S otheby’s New York’s Design Week concluded with a robust total of $32.3 million, outpacing the series’ high estimate of $29.5 million and with a strong overall sell-through rate of 86% by lot.
Our Design Week auctions began on Wednesday with the Modern Masters Sale, a timeless and unparalleled private collection of art and design by top European masters representing some of the most significant and taste-making innovations in design of the last century. The dedicated evening sale was led by a Chaise Longue ‘aux Skis’ by Émile-Jacques Ruhlmann that sold above estimate for $2.4 million (estimate $1.5/2 million). One of only two models known to exist, the luxurious work was originally designed by Ruhlmann in 1929 as part of a “Studio Chambre” suite commissioned confidentially by the then-heir to the Indore Kingdom of India, Yashwant Rao Holkar II. The suite included never-before-seen pieces of furniture, including the present chaise longue. Further highlights from the collection included a striking “Aigle” Vase by Alberto Giacometti that sold for $1.9 million after a seven-minute bidding battle between at least 2 collectors – more than three times its high estimate of $550,000.
Exceptional pieces of European design from the collection of celebrated designer Marc Jacobs were 91% sold, with an impressive 68.4% of all sold lots achieving prices above their high estimates. The sale was led by an outstanding ensemble of works by François-Xavier Lalanne, highlighted by a pair of patinated bronze monkeys, “Singe I” and “Singe II” from 1999 that sold for $860,000 and $920,000, respectively. In addition, a “Mouton de Laine” and “Petit Rhinocéros Mécanique" Condiment Holder both realized $680,000. Designed circa 1965 and executed in 2000, the patinated bronze and wool sheep was acquired by Jacobs during his first visit to Les Lalanne’s home in Ury, and became the first piece by the iconic duo in his collection. Accompanied by a set of custom-made Saint-Gobain glassware, the intimately-scale rhino is one of only three known variants and represents a dominate figure in Lalanne’s oeuvre. In total, nine works by François-Xavier Lalanne achieved $3.9 million – more than double their combined high estimate of $1.5 million and a testament to the continued demand for pieces by the Parisian icon.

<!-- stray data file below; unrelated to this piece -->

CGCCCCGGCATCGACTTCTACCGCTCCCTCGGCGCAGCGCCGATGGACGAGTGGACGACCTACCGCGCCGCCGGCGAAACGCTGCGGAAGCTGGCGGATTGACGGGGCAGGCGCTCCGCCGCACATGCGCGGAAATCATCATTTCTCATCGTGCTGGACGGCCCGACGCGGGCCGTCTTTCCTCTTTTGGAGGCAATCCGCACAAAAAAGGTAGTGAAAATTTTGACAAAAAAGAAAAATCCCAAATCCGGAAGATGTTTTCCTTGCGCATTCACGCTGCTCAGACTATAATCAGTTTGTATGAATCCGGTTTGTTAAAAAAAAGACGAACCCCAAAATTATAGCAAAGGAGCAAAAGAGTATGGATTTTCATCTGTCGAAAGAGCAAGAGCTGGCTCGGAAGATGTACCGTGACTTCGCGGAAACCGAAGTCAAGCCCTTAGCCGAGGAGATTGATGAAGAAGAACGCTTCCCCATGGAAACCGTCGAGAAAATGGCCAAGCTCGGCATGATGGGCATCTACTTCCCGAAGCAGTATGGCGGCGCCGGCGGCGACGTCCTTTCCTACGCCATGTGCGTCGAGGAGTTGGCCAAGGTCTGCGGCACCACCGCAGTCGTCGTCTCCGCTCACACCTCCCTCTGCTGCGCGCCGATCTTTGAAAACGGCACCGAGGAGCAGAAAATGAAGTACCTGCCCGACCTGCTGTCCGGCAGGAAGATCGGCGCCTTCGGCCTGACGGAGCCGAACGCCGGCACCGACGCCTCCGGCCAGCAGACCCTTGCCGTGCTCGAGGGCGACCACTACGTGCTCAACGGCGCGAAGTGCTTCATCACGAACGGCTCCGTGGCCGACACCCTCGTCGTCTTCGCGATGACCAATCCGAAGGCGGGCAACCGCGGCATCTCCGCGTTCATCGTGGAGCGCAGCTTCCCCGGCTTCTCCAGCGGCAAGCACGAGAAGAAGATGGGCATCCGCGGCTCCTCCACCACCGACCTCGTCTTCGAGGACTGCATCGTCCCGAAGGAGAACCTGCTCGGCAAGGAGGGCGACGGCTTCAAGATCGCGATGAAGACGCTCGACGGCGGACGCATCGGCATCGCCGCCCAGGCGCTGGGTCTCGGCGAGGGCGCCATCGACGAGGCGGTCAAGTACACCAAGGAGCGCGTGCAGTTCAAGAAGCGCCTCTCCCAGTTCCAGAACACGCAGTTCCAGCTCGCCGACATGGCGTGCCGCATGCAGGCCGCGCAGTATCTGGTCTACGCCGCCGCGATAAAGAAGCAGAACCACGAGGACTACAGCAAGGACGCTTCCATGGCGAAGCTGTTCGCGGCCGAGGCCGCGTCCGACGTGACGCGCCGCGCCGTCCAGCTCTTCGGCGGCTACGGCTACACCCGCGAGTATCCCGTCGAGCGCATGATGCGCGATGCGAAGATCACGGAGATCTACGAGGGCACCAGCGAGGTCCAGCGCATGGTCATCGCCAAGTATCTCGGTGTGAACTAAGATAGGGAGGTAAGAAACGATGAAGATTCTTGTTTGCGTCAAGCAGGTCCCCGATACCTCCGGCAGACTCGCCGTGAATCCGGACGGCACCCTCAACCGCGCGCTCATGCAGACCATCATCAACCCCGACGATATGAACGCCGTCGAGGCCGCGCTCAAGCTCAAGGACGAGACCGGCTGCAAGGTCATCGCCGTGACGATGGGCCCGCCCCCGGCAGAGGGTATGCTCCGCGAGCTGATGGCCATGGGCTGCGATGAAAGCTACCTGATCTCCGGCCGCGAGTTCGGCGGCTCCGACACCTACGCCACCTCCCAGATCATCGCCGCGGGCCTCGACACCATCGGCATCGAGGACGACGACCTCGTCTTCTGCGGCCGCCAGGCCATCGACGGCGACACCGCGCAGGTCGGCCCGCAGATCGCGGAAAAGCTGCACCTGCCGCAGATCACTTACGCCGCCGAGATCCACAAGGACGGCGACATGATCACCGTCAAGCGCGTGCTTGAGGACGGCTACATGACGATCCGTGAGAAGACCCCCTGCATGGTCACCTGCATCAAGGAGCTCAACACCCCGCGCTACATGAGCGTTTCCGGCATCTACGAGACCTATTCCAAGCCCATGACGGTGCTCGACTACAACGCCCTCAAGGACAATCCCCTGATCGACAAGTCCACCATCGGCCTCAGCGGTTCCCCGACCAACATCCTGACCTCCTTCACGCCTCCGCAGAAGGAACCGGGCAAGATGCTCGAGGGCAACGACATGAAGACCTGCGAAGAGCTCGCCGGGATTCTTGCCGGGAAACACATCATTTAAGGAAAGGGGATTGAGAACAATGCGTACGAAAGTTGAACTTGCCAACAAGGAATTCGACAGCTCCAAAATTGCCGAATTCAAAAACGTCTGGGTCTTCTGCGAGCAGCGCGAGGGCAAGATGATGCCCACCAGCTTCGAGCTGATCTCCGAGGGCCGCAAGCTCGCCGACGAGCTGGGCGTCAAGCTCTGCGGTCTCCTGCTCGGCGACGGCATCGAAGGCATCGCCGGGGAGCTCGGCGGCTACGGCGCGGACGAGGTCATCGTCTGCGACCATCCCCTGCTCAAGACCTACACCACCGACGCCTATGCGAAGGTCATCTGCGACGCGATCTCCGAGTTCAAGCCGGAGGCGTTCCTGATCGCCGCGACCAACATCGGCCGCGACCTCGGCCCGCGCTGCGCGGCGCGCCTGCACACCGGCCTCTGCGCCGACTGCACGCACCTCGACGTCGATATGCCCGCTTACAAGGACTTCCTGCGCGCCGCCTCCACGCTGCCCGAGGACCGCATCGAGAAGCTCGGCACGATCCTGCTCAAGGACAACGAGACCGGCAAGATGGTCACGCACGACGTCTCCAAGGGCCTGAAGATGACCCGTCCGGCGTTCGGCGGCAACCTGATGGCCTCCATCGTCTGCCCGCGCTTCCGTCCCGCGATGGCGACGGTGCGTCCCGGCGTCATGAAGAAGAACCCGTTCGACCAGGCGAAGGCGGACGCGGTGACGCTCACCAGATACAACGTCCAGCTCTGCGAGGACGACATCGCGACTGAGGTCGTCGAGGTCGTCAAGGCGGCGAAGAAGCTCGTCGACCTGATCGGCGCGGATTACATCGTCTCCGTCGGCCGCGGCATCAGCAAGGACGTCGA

An icon of modern American architecture, The Walker Guest House by Paul Rudolph sold for $920,000 leading Thursday’s Important Design auction. A carefully planned structure designed as a beach cottage overlooking the Gulf of Mexico, the Walker Guest House was commissioned by Dr. Walter Willard Walker in 1952 for construction on his family’s land on Florida’s Sanibel Island. Joris Laarman’s “Bone” Chair achieved $620,000, leading the selection of contemporary design on offer. The work is perhaps the most widely recognizable model from this eponymous series, which also includes designs for an armchair, a chaise, a rocking chair, a bridge table and a bookshelf. The model has since become emblematic of contemporary design, masterfully embodying the correlation between art, functionality and technology. On offer from the collection of storied financier, collector and philanthropist, Robert Rubin, and his wife, Stéphane Samuel, a superb Rare “Kangourou” Armchair designed by French architect Jean Prouvé brought $400,000 – more than double its $180,000 high estimate. All proceeds from the sale of the armchair will benefit The Center on Global Justice at UC San Diego, and the work of Teddy Cruz and Fonna Forman.
Rounding out the week, a selection of masterworks on offer by Tiffany Studios was led by an Important Hanging Head “Dragonfly” Lamp Table that topped its $700,000 high estimate to sell for $884,000. Exemplary of the model, the present work illustrates Tiffany’s affinity for this striking dragonfly subject, which was incorporated in myriad designs throughout the firm’s illustrious production, and its symbolism in both Japanese and Chinese cultures. This particular lamp is masterfully executed in a richly saturated color palette of purples, blues and greens, and complemented by its highly sculptural, reticulated “Queen Anne’s Lace” base.